The plaice (Pleuronectes platessa) is a typical flatfish. It is oval in shape and is right-eyed (if the fish is visualised swimming upright, then both the eyes are on the right side of the body). The upper side is basically brown with numerous, conspicuous orange or red spots. Some individuals may also have smaller white spots, especially when living in areas where the sediment has bits of white shell or pebble. The lower side is white. They can change their colour to suit the bottom but the orange spots often give them away. The usual size limit is about 50-60 cm but exceptional specimens can reach 90 cm (although rare due to fishing pressure). Plaice feed on bottom-living animals, particularly shellfish such as cockles and razor shells. Worms, crustaceans, brittlestars and sand eels are also eaten. Plaice mostly spawn between January to March, each female producing up to half a million eggs. Around Britain, the eggs are laid in fairly shallow water between 20-40 m in well-defined spawning grounds.Plaice are very important commercial fish and are caught in trawls and seine nets and sometimes by anglers. Plaice spend much of their time lying quietly on the bottom, often partly buried.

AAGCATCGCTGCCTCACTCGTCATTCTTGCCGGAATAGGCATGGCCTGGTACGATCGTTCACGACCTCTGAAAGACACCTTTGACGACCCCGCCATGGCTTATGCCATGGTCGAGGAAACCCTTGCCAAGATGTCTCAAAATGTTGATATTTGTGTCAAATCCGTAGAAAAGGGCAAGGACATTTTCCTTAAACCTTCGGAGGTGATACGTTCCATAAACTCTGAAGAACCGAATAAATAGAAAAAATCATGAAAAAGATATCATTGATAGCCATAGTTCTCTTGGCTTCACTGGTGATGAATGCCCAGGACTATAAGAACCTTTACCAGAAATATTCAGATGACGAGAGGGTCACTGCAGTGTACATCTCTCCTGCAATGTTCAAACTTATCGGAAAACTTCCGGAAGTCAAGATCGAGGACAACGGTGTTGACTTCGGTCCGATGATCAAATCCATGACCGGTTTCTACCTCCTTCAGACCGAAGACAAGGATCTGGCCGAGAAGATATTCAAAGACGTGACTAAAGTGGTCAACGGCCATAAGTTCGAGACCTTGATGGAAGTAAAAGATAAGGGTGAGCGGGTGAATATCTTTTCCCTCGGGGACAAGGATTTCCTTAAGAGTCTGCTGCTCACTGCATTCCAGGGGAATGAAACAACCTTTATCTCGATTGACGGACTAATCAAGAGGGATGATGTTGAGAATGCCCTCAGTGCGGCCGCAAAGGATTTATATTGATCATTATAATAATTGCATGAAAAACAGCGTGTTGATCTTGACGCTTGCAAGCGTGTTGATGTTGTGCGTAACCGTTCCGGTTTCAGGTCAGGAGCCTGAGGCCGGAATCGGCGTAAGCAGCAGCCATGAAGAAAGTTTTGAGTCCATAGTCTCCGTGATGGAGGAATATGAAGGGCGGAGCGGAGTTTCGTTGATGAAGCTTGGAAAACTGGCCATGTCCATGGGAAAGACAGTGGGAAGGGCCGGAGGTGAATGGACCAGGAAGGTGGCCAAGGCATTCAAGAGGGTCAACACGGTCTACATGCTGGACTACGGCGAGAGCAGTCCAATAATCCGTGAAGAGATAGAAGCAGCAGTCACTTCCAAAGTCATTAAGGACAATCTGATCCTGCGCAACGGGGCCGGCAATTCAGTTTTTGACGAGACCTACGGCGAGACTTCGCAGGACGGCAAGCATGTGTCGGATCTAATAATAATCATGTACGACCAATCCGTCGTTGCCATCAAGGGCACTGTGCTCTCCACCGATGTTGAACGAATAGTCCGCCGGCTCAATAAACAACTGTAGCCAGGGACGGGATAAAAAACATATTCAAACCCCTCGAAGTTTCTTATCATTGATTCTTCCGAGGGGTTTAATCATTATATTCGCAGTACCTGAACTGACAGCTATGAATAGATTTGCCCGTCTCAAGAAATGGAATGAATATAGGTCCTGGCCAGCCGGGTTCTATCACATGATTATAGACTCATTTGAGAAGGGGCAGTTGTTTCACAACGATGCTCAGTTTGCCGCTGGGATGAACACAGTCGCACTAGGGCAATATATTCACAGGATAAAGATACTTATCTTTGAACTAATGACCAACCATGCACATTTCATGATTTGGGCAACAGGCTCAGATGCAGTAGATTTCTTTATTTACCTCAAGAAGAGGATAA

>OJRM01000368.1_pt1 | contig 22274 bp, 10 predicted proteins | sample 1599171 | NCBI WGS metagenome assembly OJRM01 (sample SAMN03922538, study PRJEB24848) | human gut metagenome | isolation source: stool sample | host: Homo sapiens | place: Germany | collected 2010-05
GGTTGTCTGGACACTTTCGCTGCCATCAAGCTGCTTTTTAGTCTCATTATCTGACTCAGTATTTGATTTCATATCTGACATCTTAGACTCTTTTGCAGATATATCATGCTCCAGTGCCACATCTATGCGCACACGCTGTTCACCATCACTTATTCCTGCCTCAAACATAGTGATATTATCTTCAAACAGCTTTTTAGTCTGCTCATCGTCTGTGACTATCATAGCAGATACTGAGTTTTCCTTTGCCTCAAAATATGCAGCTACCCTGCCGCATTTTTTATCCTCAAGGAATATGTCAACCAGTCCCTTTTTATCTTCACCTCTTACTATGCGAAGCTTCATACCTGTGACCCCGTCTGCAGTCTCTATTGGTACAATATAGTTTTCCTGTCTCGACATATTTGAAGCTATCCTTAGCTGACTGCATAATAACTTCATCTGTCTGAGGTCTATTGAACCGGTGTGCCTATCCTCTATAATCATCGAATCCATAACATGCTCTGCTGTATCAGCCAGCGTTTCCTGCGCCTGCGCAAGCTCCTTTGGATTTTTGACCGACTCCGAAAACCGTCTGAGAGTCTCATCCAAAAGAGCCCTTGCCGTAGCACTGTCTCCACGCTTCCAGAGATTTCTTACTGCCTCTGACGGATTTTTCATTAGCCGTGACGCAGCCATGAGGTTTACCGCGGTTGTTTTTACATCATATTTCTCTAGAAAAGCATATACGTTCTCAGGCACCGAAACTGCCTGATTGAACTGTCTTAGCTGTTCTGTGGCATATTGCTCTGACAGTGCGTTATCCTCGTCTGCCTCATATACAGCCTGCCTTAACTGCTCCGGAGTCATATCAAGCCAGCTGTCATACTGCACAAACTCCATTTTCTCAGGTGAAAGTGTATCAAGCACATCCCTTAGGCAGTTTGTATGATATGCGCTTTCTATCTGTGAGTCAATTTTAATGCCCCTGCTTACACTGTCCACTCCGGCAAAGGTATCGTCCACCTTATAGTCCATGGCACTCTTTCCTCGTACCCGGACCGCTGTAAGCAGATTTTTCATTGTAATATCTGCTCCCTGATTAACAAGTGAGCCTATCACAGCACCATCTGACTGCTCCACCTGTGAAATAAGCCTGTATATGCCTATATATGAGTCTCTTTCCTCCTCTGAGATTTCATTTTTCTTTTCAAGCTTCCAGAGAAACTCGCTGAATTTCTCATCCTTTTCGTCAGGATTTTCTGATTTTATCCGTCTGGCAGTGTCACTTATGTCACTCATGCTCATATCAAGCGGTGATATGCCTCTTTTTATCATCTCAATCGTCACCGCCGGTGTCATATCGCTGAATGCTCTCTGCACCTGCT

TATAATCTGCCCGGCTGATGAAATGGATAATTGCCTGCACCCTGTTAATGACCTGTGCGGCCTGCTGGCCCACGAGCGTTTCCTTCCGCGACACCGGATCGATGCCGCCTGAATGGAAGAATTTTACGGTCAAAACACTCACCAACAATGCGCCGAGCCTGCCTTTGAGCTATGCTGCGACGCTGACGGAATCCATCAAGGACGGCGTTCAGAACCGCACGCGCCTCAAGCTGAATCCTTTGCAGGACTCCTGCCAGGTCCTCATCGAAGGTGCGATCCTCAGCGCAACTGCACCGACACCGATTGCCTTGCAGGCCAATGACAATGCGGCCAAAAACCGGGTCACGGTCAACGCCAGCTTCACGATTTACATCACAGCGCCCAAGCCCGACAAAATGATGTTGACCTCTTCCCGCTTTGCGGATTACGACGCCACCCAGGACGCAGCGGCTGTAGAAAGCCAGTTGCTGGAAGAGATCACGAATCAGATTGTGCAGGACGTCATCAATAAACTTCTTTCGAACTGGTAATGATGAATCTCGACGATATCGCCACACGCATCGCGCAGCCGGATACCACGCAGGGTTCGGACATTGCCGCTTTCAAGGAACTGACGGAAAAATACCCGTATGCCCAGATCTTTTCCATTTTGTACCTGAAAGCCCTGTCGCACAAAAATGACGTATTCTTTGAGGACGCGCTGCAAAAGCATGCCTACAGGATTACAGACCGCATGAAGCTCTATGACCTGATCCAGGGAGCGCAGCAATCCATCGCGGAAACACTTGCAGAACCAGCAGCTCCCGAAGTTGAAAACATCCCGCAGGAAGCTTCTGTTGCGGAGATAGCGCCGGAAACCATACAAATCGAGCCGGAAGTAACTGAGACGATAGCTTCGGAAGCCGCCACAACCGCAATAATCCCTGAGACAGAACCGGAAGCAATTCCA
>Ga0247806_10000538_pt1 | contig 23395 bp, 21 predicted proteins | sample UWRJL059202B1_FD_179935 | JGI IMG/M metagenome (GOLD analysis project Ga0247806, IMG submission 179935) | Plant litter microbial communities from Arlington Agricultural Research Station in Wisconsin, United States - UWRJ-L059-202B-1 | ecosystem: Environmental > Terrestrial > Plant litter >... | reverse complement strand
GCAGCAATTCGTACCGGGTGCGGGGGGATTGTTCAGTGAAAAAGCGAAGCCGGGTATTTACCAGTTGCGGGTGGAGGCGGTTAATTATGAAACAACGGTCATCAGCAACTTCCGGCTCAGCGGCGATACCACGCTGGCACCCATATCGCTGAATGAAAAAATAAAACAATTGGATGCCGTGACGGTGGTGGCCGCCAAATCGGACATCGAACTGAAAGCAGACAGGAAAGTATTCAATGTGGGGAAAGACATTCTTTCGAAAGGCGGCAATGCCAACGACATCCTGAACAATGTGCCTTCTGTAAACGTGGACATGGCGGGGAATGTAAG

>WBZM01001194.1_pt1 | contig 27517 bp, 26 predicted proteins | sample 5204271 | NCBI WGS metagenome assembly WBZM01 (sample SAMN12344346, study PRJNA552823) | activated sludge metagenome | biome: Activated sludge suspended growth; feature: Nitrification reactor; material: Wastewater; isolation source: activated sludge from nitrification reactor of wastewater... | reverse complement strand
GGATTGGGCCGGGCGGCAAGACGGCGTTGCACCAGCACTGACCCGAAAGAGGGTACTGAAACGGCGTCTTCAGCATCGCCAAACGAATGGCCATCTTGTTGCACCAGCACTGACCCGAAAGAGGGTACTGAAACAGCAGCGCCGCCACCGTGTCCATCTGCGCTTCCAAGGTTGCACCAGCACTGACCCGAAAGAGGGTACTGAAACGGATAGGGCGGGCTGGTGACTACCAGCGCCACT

No one has provided updates yet.